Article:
Letter

Locomotor speed control circuits in the caudal brainstem

Received:
Accepted:
Published online:

Abstract

Locomotion is a universal behaviour that provides animals with the ability to move between places. Classical experiments have used electrical microstimulation to identify brain regions that promote locomotion1,2,3,4,5, but the identity of neurons that act as key intermediaries between higher motor planning centres and executive circuits in the spinal cord has remained controversial6,7,8,9,10,11,12,13,14. Here we show that the mouse caudal brainstem encompasses functionally heterogeneous neuronal subpopulations that have differential effects on locomotion. These subpopulations are distinguishable by location, neurotransmitter identity and connectivity. Notably, glutamatergic neurons within the lateral paragigantocellular nucleus (LPGi), a small subregion in the caudal brainstem, are essential to support high-speed locomotion, and can positively tune locomotor speed through inputs from glutamatergic neurons of the upstream midbrain locomotor region. By contrast, glycinergic inhibitory neurons can induce different forms of behavioural arrest mapping onto distinct caudal brainstem regions. Anatomically, descending pathways of glutamatergic and glycinergic LPGi subpopulations communicate with distinct effector circuits in the spinal cord. Our results reveal that behaviourally opposing locomotor functions in the caudal brainstem were historically masked by the unexposed diversity of intermingled neuronal subpopulations. We demonstrate how specific brainstem neuron populations represent essential substrates to implement key parameters in the execution of motor programs.

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Acknowledgements

We are grateful to M. Sigrist, M. Mielich, M. Pinto, J. Alonso, C. Hartmann and M. Theodore for experimental help, P. Tovote for advice with optogenetic technologies, S. Valencia Garcia and E. Arteaga Bracho for advice on EMG recordings, E. Jankowska for advice on cat brainstem nomenclature, A. Karpova for sharing the rAAV2-retro capsid plasmid before publication, R. Thierry and J. Eglinger from the FMI imaging facility and N. Ehrenfeuchter from the Biozentrum imaging facility for help and advice with image acquisition and analysis, P. Argast and P. Buchmann from the FMI mechanical workshop for building devices for behavioural experiments, M. Stadler and D. Gaidatzis for help with statistical analysis, and P. Caroni for discussions and comments on the manuscript. All authors were supported by an ERC Advanced Grant, the Swiss National Science Foundation, Kanton Basel-Stadt and Novartis Research Foundation, and the Louis Jeantet Prize for Medicine. M.S.E. was also supported by an HFSP long-term postdoctoral fellowship, Synapsis Foundation Grant and NARSAD Young Investigator Grant by the Brain and Behavior Foundation.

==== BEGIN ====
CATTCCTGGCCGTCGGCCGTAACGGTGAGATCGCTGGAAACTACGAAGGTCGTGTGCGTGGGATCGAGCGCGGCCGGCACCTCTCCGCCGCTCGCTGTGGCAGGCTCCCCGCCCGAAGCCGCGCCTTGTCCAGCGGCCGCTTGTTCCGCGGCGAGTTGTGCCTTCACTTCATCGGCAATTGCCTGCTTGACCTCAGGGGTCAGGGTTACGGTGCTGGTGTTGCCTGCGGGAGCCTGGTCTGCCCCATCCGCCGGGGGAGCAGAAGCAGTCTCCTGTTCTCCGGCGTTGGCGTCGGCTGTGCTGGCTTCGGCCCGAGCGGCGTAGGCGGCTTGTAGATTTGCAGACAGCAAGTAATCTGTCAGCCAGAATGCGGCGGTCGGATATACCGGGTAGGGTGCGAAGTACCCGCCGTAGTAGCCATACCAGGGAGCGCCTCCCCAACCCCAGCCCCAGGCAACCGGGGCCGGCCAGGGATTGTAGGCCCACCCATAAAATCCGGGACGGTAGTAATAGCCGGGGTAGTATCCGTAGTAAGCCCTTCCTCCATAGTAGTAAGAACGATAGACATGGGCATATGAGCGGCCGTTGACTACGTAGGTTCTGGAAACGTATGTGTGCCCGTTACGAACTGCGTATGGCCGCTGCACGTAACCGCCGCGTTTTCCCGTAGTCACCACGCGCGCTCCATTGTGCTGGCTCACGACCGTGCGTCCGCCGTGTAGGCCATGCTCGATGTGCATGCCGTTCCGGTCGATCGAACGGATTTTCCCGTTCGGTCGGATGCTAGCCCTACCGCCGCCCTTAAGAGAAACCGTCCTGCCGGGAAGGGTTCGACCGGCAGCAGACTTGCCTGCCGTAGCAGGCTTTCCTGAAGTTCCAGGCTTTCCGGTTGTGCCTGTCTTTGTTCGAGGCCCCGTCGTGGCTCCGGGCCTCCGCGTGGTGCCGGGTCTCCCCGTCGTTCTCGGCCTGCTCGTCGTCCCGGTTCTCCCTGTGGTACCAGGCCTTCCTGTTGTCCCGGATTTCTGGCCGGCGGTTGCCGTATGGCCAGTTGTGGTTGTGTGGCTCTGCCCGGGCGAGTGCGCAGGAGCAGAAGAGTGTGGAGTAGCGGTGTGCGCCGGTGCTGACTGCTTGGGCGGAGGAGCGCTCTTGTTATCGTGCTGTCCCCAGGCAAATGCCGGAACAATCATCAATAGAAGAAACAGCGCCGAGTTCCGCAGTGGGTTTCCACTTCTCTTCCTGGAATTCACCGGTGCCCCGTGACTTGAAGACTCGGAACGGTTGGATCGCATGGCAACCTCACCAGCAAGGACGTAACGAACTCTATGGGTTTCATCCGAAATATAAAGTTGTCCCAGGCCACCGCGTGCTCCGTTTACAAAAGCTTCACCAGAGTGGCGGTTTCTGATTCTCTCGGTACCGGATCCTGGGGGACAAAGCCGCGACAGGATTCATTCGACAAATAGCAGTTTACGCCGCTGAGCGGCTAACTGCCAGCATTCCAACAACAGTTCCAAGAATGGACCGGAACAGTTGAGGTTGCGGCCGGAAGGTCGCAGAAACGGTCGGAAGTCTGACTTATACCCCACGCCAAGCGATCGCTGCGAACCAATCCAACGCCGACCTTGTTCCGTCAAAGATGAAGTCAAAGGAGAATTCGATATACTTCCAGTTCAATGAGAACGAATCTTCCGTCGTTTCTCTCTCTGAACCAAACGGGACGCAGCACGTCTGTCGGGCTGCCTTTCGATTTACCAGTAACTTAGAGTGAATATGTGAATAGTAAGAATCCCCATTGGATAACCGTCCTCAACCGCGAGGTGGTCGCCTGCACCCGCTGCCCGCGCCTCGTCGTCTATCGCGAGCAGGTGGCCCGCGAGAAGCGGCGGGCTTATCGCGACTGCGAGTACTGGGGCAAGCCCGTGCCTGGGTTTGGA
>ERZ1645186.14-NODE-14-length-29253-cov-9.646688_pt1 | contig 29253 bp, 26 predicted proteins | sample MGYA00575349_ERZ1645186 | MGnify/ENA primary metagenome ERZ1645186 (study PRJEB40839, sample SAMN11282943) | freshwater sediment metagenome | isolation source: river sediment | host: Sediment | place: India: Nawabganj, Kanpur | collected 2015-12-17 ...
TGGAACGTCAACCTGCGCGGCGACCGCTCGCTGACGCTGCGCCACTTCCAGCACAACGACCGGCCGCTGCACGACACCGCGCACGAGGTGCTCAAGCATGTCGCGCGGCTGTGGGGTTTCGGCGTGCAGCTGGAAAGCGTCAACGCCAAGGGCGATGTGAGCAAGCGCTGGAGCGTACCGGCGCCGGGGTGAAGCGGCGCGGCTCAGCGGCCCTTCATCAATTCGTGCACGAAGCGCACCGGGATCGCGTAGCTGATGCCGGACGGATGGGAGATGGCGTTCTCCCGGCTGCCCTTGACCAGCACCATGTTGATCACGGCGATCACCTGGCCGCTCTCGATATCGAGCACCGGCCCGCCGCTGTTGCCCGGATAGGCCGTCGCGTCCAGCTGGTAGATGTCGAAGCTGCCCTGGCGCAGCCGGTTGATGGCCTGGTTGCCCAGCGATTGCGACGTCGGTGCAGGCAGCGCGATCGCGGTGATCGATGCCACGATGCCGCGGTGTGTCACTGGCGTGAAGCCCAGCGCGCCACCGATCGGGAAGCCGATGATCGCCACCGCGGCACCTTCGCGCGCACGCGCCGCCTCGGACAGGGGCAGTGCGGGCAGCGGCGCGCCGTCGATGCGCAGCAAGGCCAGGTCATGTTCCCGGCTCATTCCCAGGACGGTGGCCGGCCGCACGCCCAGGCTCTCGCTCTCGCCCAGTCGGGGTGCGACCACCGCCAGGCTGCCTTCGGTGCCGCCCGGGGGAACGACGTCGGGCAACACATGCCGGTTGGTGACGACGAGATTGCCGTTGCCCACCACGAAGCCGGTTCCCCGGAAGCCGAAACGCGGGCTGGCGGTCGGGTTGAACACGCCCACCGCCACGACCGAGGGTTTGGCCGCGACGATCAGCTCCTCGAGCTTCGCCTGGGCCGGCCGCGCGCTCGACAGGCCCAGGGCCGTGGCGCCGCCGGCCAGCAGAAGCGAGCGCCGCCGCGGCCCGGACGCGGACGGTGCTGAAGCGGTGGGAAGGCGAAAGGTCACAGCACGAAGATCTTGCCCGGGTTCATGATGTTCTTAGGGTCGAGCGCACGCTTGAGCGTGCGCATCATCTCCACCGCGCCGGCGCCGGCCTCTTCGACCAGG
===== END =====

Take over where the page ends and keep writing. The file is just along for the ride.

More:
Author information

Affiliations

  1. Biozentrum, Department of Cell Biology, University of Basel, 4056 Basel, Switzerland

    • Paolo Capelli
    • , Chiara Pivetta
    • , Maria Soledad Esposito
    •  & Silvia Arber
  2. Friedrich Miescher Institute for Biomedical Research, 4058 Basel, Switzerland

    • Paolo Capelli
    • , Chiara Pivetta
    • , Maria Soledad Esposito
    •  & Silvia Arber

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Contributions

All authors were involved in the design of experiments. P.C. together with C.P. carried out most experiments, acquired and analysed data. M.S.E. carried out experiments related to MLR and MLR–Mc interactions, was involved in EMG and kinematic experiments, acquired and analysed data. S.A. initiated the project, designed experiments, analysed data and wrote the manuscript. All authors discussed the experiments and commented on the manuscript.

Competing interests

The authors declare no competing financial interests.

Corresponding author

Correspondence to Silvia Arber.

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Extended data

Supplementary information

PDF files

  1. 1.

    Supplementary Information

    This file contains additional discussion to the work presented in this study. It also contains Supplementary Table 1 which shows detailed statistical tests and sample sizes used in this study described in the accompanying main and extended data figures.

  2. 2.

    Reporting Summary

Videos

  1. 1.

    Stimulation of excitatory neurons in the caudal brainstem

    Representative examples of video sequences showing the behavioral effects of mice in the open field arena upon laser application to LPGi-vGlut2, GiA-vGlut2, GiV-vGlut2, and Gi-vGlut2 neurons.

  2. 2.

    Stimulation of inhibitory LPGi neuron subpopulations

    Representative examples of video sequences showing the behavioral effects of mice in the open field arena upon laser application to LPGi-vGAT, LPGi-GlyT2 and LPGi-Gad65 neurons.

  3. 3.

    Stimulation of glycinergic GiA, GiV and Gi neuron subpopulations

    Representative examples of video sequences showing the behavioral effects of mice in the open field arena upon laser application to GiA-GlyT2, GiV-GlyT2 and Gi-vGAT neurons.

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